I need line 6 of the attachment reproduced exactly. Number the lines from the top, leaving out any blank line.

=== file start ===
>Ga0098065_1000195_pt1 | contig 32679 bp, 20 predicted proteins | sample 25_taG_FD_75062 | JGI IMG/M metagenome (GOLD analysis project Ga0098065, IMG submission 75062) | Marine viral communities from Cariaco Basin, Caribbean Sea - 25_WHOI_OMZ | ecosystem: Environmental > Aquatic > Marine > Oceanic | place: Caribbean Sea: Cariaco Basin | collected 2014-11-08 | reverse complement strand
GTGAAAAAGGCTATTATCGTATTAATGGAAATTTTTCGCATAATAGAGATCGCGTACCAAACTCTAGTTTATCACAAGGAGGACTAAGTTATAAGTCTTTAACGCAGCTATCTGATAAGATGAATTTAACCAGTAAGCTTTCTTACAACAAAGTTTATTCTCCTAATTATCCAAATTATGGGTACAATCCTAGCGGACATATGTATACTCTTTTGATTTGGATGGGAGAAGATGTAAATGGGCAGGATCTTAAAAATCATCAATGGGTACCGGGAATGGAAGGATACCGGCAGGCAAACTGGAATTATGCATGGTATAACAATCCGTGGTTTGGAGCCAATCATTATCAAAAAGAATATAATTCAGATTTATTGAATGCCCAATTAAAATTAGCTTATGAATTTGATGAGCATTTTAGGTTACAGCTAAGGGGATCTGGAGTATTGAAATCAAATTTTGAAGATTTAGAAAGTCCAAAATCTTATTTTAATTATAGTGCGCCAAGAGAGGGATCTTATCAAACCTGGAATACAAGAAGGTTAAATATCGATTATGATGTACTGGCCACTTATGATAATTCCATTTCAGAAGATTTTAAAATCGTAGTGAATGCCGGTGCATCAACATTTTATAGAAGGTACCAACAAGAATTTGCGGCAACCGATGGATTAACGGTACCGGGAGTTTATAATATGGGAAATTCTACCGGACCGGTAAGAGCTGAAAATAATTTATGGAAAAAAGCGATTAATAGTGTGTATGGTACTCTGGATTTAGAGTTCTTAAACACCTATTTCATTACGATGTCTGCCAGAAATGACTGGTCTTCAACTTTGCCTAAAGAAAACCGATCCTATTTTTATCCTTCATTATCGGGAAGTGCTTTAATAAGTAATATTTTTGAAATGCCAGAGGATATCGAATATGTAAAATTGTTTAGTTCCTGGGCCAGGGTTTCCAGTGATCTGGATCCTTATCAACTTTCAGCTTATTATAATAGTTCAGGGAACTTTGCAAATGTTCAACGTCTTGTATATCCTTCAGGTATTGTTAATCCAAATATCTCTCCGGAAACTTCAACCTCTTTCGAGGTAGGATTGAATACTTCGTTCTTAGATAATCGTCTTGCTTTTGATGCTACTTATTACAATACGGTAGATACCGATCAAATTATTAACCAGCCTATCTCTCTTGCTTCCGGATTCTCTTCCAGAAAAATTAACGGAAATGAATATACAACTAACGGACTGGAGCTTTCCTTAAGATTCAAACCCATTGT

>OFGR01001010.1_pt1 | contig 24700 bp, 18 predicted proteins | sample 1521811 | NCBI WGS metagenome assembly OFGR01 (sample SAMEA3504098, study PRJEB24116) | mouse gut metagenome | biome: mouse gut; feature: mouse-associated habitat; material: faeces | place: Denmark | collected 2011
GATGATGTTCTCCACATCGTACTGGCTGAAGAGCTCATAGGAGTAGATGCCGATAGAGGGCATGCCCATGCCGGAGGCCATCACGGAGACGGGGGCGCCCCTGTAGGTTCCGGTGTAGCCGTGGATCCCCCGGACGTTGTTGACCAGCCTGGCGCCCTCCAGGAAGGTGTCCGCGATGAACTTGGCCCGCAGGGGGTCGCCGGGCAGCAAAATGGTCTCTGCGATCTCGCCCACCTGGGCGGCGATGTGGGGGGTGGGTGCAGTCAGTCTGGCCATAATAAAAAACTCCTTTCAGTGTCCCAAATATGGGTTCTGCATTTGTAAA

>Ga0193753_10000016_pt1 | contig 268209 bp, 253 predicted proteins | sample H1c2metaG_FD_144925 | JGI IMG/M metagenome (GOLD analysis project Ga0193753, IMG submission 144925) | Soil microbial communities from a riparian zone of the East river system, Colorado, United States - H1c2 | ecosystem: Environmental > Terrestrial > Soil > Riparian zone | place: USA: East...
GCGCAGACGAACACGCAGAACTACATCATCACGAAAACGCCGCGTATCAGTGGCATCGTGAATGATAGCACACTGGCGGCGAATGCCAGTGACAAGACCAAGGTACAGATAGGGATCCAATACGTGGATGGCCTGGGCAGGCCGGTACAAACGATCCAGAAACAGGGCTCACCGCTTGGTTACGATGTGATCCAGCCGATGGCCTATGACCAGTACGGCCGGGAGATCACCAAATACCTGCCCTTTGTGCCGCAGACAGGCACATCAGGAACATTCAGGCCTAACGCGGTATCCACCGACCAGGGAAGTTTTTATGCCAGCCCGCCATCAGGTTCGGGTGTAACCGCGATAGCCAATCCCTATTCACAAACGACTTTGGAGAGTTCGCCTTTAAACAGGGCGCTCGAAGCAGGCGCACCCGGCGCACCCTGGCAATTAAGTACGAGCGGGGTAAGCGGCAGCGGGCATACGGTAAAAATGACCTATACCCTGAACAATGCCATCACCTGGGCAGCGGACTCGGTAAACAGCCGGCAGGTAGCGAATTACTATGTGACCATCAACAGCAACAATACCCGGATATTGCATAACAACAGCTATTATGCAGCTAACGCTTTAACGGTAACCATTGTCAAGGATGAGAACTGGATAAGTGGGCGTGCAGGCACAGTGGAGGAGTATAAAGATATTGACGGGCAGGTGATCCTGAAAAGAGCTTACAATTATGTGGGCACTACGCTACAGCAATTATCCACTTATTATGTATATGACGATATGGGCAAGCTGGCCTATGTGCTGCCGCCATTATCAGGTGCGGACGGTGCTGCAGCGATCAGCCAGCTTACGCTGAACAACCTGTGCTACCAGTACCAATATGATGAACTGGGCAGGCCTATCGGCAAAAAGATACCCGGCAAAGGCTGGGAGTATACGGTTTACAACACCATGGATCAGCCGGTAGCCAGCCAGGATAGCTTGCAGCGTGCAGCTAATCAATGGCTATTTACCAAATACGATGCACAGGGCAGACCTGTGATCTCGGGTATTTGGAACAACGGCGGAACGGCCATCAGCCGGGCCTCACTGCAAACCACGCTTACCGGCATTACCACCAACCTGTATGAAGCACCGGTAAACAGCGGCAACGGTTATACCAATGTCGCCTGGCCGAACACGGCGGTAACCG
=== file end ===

GCGCAGACGAACACGCAGAACTACATCATCACGAAAACGCCGCGTATCAGTGGCATCGTGAATGATAGCACACTGGCGGCGAATGCCAGTGACAAGACCAAGGTACAGATAGGGATCCAATACGTGGATGGCCTGGGCAGGCCGGTACAAACGATCCAGAAACAGGGCTCACCGCTTGGTTACGATGTGATCCAGCCGATGGCCTATGACCAGTACGGCCGGGAGATCACCAAATACCTGCCCTTTGTGCCGCAGACAGGCACATCAGGAACATTCAGGCCTAACGCGGTATCCACCGACCAGGGAAGTTTTTATGCCAGCCCGCCATCAGGTTCGGGTGTAACCGCGATAGCCAATCCCTATTCACAAACGACTTTGGAGAGTTCGCCTTTAAACAGGGCGCTCGAAGCAGGCGCACCCGGCGCACCCTGGCAATTAAGTACGAGCGGGGTAAGCGGCAGCGGGCATACGGTAAAAATGACCTATACCCTGAACAATGCCATCACCTGGGCAGCGGACTCGGTAAACAGCCGGCAGGTAGCGAATTACTATGTGACCATCAACAGCAACAATACCCGGATATTGCATAACAACAGCTATTATGCAGCTAACGCTTTAACGGTAACCATTGTCAAGGATGAGAACTGGATAAGTGGGCGTGCAGGCACAGTGGAGGAGTATAAAGATATTGACGGGCAGGTGATCCTGAAAAGAGCTTACAATTATGTGGGCACTACGCTACAGCAATTATCCACTTATTATGTATATGACGATATGGGCAAGCTGGCCTATGTGCTGCCGCCATTATCAGGTGCGGACGGTGCTGCAGCGATCAGCCAGCTTACGCTGAACAACCTGTGCTACCAGTACCAATATGATGAACTGGGCAGGCCTATCGGCAAAAAGATACCCGGCAAAGGCTGGGAGTATACGGTTTACAACACCATGGATCAGCCGGTAGCCAGCCAGGATAGCTTGCAGCGTGCAGCTAATCAATGGCTATTTACCAAATACGATGCACAGGGCAGACCTGTGATCTCGGGTATTTGGAACAACGGCGGAACGGCCATCAGCCGGGCCTCACTGCAAACCACGCTTACCGGCATTACCACCAACCTGTATGAAGCACCGGTAAACAGCGGCAACGGTTATACCAATGTCGCCTGGCCGAACACGGCGGTAACCG